The key takeaways in this report are: 

Download the full report


About BDA Partners

BDA Partners is the global investment banking advisor for Asia. We are a premium provider of Asia-related advice to sophisticated clients globally, with over 25 years’ experience advising on cross-border M&A, capital raising, and financial restructuring. We provide global reach with our teams in New York and London, and true regional depth through our seven Asian offices in Mumbai, Singapore, Ho Chi Minh City, Hong Kong, Shanghai, Seoul, and Tokyo. BDA has deep expertise in the Chemicals, Consumer & Retail, Health, Industrials, Services and Technology sectors. We work relentlessly to earn our clients’ trust by delivering insightful advice and outstanding outcomes.

BDA Partners has strategic partnerships with William Blair, a premier global investment banking business, and with DBJ (Development Bank of Japan), a Japanese Government-owned bank with US$150bn of assets. bdapartners.com

2021 was a phenomenal year for deal activity in the Healthcare sector. Strong M&A momentum continued across most Healthcare verticals despite, and sometimes because of, extended COVID-19 disruptions. BDA closed landmark transactions across sub-sectors including Pharma Services (CRO/CDMO), Specialty Generics, Healthcare Services, Diagnostics and Life Science Tools, and Medical Devices,  which touched on specialty therapeutic areas such as respiratory, renal care, OB/GYN and dental.

It was a busy year for Asian players in healthcare. Among them, Chinese buyers emerged as some of the most active participants, driven by the desire to expand their capabilities to address unmet needs in the strongly growing Chinese market. With our deep sector knowledge and broad network, BDA delivered strong transaction outcomes for our corporate and private equity clients throughout the pandemic.

Enabling client success:

BDA’s senior Healthcare bankers give their predictions for the year ahead.

Andrew Huntley, Managing Partner and Global Head of Healthcare:

In 2022 I believe the 2021 Asian Healthcare M&A tally of US$139.6 billion(1) will grow further.  COVID-19 impacts that disguised underlying EBITDA and created valuation and diligence frictions between buyer and seller should moderate. Specialty clinic chains, pharma services (CRO and CDMO), and diagnostic products and services will continue to attract M&A in Asia. Life science tools and technologies is a category for which I see a growing appetite where the region lags developed markets. So is home healthcare. I am waiting for an Asian leader in medical device CDMO to emerge and there are some interesting building blocks out there. Consolidation trends in China will play out; and we might see some multinational divestments of Chinese units in pharma and devices.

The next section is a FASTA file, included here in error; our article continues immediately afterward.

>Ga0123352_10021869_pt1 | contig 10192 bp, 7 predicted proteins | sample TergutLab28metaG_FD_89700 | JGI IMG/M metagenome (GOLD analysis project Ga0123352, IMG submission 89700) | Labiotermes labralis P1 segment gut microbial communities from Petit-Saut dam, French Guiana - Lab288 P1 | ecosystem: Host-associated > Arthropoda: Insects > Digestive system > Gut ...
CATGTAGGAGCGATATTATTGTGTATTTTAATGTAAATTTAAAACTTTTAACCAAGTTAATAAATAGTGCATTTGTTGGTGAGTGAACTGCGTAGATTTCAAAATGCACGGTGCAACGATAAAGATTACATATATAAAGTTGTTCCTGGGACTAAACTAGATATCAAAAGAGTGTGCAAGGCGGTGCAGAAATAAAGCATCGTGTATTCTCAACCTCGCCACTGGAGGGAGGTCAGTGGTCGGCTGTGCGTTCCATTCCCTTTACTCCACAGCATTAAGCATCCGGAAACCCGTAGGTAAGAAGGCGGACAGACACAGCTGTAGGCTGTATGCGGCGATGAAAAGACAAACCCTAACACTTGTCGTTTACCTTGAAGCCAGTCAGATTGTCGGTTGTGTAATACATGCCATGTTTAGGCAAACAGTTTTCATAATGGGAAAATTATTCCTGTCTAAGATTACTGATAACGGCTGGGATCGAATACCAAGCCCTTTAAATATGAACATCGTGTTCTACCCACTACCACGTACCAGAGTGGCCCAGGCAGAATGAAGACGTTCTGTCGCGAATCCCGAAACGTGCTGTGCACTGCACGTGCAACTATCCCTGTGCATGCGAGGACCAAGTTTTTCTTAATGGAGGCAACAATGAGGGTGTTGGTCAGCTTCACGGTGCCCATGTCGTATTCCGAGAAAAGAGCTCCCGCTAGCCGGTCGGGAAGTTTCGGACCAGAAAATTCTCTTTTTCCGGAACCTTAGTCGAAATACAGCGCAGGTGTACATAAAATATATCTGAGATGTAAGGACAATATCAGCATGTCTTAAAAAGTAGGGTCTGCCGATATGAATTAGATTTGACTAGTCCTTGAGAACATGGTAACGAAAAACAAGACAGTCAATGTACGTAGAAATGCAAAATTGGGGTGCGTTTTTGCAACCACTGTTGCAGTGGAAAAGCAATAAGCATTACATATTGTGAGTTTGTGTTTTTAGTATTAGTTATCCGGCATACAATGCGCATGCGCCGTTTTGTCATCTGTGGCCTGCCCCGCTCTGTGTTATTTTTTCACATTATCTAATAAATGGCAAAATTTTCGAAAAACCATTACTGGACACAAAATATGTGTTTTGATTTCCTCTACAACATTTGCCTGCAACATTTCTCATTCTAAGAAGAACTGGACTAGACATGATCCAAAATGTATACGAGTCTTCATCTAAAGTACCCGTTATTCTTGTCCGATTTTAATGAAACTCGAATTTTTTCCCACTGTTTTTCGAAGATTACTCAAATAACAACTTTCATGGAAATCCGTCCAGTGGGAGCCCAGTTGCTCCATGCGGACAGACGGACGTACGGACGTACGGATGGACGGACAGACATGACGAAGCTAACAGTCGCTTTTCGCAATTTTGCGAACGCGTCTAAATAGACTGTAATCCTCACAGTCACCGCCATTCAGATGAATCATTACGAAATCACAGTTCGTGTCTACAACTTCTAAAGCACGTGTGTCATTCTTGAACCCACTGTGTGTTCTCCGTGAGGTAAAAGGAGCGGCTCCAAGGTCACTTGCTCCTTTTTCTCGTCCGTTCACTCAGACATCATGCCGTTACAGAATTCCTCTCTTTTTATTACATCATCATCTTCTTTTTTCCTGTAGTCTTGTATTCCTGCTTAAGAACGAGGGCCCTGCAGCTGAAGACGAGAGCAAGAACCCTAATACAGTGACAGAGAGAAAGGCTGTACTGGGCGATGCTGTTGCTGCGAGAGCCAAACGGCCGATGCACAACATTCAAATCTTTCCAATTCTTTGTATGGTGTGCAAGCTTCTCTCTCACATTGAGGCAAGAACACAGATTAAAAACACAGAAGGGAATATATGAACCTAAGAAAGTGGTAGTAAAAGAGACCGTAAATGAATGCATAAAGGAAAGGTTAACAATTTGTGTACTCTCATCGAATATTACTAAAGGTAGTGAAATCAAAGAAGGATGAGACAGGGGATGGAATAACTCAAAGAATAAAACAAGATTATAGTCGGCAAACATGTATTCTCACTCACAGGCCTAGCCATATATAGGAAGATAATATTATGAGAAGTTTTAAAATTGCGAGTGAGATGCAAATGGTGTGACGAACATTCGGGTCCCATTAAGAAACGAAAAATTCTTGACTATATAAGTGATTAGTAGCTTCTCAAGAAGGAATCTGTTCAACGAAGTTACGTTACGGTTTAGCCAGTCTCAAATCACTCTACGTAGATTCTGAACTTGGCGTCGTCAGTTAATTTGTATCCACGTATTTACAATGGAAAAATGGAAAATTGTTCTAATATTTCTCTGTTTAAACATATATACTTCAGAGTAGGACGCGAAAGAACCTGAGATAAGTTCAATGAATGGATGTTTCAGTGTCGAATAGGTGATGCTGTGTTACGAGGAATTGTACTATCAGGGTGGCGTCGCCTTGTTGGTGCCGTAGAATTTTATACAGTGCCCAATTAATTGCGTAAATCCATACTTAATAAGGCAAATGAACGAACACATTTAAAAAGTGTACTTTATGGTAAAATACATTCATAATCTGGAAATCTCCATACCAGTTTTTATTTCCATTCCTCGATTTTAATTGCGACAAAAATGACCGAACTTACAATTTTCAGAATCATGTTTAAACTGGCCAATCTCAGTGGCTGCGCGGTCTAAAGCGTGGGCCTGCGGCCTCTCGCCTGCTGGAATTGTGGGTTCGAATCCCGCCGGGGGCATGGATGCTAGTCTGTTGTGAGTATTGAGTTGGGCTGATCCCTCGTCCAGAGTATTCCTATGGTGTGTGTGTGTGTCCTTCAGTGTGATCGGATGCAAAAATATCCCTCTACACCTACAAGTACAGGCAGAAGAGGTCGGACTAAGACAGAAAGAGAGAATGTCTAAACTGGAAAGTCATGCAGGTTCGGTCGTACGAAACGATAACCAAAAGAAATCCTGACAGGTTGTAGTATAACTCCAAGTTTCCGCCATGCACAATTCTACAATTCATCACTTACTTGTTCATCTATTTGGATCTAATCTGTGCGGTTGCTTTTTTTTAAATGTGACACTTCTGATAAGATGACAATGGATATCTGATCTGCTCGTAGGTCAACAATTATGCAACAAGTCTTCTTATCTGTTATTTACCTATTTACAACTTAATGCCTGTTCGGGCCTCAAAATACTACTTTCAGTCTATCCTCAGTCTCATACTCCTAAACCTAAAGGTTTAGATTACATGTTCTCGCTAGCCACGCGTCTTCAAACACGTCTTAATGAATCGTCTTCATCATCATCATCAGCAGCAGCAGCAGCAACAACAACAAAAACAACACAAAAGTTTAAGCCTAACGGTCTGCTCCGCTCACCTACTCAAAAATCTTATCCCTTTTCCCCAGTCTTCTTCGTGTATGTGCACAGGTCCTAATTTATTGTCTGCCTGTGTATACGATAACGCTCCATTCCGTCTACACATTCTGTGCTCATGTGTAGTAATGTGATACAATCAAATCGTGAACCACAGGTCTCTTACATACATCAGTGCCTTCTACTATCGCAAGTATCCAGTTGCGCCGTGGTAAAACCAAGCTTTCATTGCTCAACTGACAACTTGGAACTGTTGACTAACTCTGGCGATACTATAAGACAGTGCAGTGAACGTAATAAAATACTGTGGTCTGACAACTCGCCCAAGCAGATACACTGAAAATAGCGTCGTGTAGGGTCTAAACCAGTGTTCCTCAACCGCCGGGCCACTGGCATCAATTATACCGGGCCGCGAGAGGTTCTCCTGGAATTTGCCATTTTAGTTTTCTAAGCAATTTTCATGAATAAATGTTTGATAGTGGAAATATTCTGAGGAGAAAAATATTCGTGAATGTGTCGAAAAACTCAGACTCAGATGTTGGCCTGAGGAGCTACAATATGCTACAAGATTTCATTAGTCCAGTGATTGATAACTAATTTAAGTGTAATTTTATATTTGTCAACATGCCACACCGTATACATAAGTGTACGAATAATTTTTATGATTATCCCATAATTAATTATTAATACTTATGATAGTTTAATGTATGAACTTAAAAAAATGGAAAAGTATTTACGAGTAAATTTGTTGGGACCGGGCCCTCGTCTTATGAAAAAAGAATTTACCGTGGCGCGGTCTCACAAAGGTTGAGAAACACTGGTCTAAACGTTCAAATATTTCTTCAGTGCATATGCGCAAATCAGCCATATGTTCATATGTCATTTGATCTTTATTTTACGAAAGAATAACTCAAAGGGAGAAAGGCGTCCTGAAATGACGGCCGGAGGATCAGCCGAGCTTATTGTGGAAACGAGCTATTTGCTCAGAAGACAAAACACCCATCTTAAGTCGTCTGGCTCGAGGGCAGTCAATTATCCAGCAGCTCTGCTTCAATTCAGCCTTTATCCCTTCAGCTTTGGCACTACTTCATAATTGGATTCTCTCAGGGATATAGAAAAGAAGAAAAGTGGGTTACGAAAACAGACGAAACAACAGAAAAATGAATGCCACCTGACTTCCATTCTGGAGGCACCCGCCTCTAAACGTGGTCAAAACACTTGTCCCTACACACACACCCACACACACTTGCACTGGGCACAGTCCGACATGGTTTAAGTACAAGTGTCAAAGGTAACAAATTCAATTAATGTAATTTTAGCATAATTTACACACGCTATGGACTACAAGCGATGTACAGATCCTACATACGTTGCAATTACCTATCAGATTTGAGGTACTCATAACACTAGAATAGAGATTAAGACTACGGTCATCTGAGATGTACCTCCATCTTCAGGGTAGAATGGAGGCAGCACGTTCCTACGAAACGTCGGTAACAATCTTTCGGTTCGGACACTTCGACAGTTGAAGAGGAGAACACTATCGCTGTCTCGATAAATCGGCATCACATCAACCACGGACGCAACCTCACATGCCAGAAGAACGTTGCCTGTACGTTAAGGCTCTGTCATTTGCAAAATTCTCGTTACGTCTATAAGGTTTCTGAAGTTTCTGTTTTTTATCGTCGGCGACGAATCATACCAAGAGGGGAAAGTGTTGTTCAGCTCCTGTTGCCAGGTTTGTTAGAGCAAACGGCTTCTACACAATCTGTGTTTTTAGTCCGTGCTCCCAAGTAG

Sanjay Singh, Managing Director, Head of India and Co-Head Asia, Healthcare:

India continues to build innovative pharma research and development capabilities on top of its generics base. This is especially the case in pharma services where I see increasingly well positioned CDMO assets in both API (drug substance) and formulations (drug product) which serve global pharma sponsors not just generics customers.  These will drive capital raising and M&A transactions, as will early signs of India nurturing some differentiated medical device innovators. Domestic formulation businesses will likely see consolidation as larger companies seek to expand their presence in chronic therapies. Digital health and Healthcare IT are, respectively, new and established exciting segments for investment and M&A.

Anthony Siu, Partner, Co-Head of Shanghai and Head of Financial Sponsor Coverage, China:

Private equity owners of Health assets are going to capitalise on the favourable sector trends to exit their investments, but they will also be very active acquirers, armed with ample dry powder of over US$650 billion Asia-wide. Healthcare regularly features in the top two priority sectors for Asian financial sponsors.  China focused sponsors will continue to back or partner with strategic acquirers to drive both consolidation within China and outbound acquisitions in the West. On the capital markets side, growing uncertainties in public markets will increase the appeal of private capital raise rounds before IPO.

We look forward to delivering outstanding advisory services and great outcomes for our clients.